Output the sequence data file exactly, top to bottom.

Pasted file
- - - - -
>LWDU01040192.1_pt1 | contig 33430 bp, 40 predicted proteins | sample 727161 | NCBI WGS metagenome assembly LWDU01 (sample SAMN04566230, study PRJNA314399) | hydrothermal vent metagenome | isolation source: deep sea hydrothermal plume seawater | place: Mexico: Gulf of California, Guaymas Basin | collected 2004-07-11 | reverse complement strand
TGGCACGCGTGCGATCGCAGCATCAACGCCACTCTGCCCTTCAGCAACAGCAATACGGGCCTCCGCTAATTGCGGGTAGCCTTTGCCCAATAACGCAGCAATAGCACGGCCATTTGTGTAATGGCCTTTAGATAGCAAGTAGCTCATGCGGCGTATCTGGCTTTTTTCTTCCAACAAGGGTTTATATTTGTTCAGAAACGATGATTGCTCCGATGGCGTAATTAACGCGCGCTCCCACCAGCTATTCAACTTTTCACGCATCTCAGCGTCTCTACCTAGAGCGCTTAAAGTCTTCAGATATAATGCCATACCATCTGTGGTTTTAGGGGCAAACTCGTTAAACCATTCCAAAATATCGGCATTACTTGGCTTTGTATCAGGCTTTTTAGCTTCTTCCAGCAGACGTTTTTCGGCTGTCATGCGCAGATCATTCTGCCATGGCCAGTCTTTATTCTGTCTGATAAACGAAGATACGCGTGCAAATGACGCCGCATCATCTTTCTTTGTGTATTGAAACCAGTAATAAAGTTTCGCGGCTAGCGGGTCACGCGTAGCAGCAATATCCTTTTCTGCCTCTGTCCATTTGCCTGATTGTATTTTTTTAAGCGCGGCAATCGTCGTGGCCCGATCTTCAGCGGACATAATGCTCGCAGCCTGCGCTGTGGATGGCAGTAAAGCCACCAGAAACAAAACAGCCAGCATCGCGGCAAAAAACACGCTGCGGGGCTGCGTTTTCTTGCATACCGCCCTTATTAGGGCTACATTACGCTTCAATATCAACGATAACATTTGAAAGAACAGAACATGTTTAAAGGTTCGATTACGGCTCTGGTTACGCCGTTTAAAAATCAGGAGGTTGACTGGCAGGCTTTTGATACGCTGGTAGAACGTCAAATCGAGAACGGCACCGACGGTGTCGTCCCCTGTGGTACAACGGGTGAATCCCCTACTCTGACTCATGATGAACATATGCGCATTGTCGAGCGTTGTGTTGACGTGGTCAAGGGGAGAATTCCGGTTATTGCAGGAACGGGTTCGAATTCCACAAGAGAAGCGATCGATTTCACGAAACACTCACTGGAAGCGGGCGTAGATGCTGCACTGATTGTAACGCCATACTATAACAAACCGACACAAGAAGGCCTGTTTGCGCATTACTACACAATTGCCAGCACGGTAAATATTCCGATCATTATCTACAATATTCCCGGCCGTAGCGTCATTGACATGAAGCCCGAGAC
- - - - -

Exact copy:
>LWDU01040192.1_pt1 | contig 33430 bp, 40 predicted proteins | sample 727161 | NCBI WGS metagenome assembly LWDU01 (sample SAMN04566230, study PRJNA314399) | hydrothermal vent metagenome | isolation source: deep sea hydrothermal plume seawater | place: Mexico: Gulf of California, Guaymas Basin | collected 2004-07-11 | reverse complement strand
TGGCACGCGTGCGATCGCAGCATCAACGCCACTCTGCCCTTCAGCAACAGCAATACGGGCCTCCGCTAATTGCGGGTAGCCTTTGCCCAATAACGCAGCAATAGCACGGCCATTTGTGTAATGGCCTTTAGATAGCAAGTAGCTCATGCGGCGTATCTGGCTTTTTTCTTCCAACAAGGGTTTATATTTGTTCAGAAACGATGATTGCTCCGATGGCGTAATTAACGCGCGCTCCCACCAGCTATTCAACTTTTCACGCATCTCAGCGTCTCTACCTAGAGCGCTTAAAGTCTTCAGATATAATGCCATACCATCTGTGGTTTTAGGGGCAAACTCGTTAAACCATTCCAAAATATCGGCATTACTTGGCTTTGTATCAGGCTTTTTAGCTTCTTCCAGCAGACGTTTTTCGGCTGTCATGCGCAGATCATTCTGCCATGGCCAGTCTTTATTCTGTCTGATAAACGAAGATACGCGTGCAAATGACGCCGCATCATCTTTCTTTGTGTATTGAAACCAGTAATAAAGTTTCGCGGCTAGCGGGTCACGCGTAGCAGCAATATCCTTTTCTGCCTCTGTCCATTTGCCTGATTGTATTTTTTTAAGCGCGGCAATCGTCGTGGCCCGATCTTCAGCGGACATAATGCTCGCAGCCTGCGCTGTGGATGGCAGTAAAGCCACCAGAAACAAAACAGCCAGCATCGCGGCAAAAAACACGCTGCGGGGCTGCGTTTTCTTGCATACCGCCCTTATTAGGGCTACATTACGCTTCAATATCAACGATAACATTTGAAAGAACAGAACATGTTTAAAGGTTCGATTACGGCTCTGGTTACGCCGTTTAAAAATCAGGAGGTTGACTGGCAGGCTTTTGATACGCTGGTAGAACGTCAAATCGAGAACGGCACCGACGGTGTCGTCCCCTGTGGTACAACGGGTGAATCCCCTACTCTGACTCATGATGAACATATGCGCATTGTCGAGCGTTGTGTTGACGTGGTCAAGGGGAGAATTCCGGTTATTGCAGGAACGGGTTCGAATTCCACAAGAGAAGCGATCGATTTCACGAAACACTCACTGGAAGCGGGCGTAGATGCTGCACTGATTGTAACGCCATACTATAACAAACCGACACAAGAAGGCCTGTTTGCGCATTACTACACAATTGCCAGCACGGTAAATATTCCGATCATTATCTACAATATTCCCGGCCGTAGCGTCATTGACATGAAGCCCGAGAC